LANSING, Mich. — State Sen. Rick Outman said he was disappointed in Wednesday’s announcement by the Michigan Catastrophic Claims Association (MCCA) that a nearly 15 percent increase in its per-vehicle assessment auto insurance companies pay the organization will take place later this year.
“Michigan residents are already burdened with insane premiums and yesterday’s announcement will only make matters worse,” said Outman, R-Six Lakes. “This fee increase will surely be passed on to consumers and it further illustrates the need for meaningful reforms to make auto insurance more affordable.”
The MCCA announced on Wednesday that its assessment on auto insurance companies will increase by $28 on July 1 from $192 to $220. The increase will ultimately be passed on to drivers in the form of higher rates.
“I think yesterday’s announcement was the final straw for a lot of people,” Outman said. “We have the highest insurance rates, we’re facing a proposal that would give us the highest gas tax, and now we’re adding this to the mix. Enough is enough.”
Outman said he thinks the announcement will encourage lawmakers to work even harder to get reforms to the no-fault system approved.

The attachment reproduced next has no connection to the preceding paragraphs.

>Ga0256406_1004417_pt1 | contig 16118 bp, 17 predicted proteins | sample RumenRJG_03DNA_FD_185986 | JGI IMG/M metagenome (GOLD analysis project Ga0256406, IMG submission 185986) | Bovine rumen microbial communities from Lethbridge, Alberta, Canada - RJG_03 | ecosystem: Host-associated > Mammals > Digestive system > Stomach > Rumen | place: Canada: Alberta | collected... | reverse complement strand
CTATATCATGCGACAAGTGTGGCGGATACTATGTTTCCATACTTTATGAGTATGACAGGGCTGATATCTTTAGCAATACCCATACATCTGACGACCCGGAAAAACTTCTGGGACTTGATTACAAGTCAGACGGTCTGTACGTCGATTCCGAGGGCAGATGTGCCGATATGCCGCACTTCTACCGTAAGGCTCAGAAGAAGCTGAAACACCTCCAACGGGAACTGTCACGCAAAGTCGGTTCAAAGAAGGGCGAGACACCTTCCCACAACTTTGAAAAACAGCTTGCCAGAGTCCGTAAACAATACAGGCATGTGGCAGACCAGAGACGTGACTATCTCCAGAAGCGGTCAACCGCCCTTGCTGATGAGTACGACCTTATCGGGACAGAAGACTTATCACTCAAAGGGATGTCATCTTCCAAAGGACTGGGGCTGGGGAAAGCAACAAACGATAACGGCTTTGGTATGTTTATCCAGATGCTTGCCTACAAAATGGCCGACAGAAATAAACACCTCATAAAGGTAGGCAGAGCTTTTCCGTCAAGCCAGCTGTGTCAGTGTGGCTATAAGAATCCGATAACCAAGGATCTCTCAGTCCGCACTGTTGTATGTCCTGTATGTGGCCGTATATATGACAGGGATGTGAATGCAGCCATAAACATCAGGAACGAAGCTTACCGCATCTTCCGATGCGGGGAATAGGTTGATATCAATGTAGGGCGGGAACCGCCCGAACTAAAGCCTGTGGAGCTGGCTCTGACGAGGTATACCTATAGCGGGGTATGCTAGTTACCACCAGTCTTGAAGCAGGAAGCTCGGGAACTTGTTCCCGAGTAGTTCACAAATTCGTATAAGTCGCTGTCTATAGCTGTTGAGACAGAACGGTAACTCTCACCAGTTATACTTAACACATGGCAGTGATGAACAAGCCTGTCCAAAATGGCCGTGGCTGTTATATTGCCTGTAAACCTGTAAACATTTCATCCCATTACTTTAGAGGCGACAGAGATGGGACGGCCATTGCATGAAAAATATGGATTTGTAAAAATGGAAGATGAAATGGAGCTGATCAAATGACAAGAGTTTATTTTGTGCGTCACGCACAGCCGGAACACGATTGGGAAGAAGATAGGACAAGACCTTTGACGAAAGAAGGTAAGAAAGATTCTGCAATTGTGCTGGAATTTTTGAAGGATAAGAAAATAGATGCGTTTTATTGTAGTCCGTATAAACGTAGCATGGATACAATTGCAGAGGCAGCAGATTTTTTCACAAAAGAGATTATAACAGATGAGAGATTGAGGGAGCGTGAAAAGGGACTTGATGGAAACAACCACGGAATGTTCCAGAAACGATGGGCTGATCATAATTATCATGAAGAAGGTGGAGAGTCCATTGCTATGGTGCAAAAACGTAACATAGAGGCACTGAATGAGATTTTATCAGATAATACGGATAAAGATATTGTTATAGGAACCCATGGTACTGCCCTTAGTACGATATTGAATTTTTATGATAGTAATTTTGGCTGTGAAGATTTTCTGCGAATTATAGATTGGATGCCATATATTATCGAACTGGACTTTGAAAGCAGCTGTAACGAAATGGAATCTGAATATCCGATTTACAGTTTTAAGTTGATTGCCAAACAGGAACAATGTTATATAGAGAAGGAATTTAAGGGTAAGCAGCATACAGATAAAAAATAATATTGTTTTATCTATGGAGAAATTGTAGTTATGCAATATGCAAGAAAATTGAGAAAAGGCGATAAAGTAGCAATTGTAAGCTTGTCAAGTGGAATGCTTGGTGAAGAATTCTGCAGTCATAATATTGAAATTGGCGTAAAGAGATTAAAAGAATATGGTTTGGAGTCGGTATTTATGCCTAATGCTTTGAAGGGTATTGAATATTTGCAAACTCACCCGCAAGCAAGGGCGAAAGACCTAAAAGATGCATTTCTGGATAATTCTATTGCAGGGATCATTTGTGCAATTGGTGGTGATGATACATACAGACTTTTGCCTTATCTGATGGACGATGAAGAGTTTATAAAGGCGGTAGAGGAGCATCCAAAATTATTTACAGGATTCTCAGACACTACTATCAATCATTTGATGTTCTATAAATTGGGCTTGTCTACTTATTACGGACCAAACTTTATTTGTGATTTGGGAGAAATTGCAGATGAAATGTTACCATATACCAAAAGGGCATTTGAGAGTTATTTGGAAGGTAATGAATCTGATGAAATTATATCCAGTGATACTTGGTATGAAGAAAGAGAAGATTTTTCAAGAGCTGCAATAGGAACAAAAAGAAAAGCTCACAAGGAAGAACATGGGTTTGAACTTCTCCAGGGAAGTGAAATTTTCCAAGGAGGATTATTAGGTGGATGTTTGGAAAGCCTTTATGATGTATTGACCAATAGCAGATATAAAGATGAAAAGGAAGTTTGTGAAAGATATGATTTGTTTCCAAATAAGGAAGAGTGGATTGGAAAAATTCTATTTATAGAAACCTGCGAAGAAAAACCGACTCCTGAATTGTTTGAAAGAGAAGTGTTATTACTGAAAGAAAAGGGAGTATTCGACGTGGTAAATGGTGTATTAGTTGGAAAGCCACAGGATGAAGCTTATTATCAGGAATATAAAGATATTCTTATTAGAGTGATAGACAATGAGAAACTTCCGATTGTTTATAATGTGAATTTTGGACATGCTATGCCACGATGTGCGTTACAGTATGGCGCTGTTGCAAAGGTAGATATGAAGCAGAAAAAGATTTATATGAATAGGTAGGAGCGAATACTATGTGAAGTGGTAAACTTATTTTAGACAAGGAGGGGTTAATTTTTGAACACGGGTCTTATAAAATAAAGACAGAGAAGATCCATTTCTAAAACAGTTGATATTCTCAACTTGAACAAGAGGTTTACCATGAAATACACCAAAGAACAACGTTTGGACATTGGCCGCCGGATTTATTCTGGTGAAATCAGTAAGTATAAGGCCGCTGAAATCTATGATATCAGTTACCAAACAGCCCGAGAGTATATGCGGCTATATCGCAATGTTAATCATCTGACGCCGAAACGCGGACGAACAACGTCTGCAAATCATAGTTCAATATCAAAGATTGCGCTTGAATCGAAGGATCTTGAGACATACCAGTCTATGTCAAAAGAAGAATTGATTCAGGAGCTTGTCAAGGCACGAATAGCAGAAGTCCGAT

“The first bill introduced this legislative term seeks to address Michigan’s sky-high auto insurance rates by adding coverage options, combatting fraud, reducing burdensome costs and adding transparency to medical billing practices,” Outman said. “The bill was a big issue before, but now I think it will certainly jump to the top of everyone’s priority list.”
The senator also noted that a new website has been launched to allow drivers to let policymakers know what reducing auto insurance rates would mean to them. Residents can tell their stories about what lower auto insurance rates would mean to their family at www.IfMiRatesWereLower.com.
For more information on the Michigan Catastrophic Claims Association assessment increase please click here.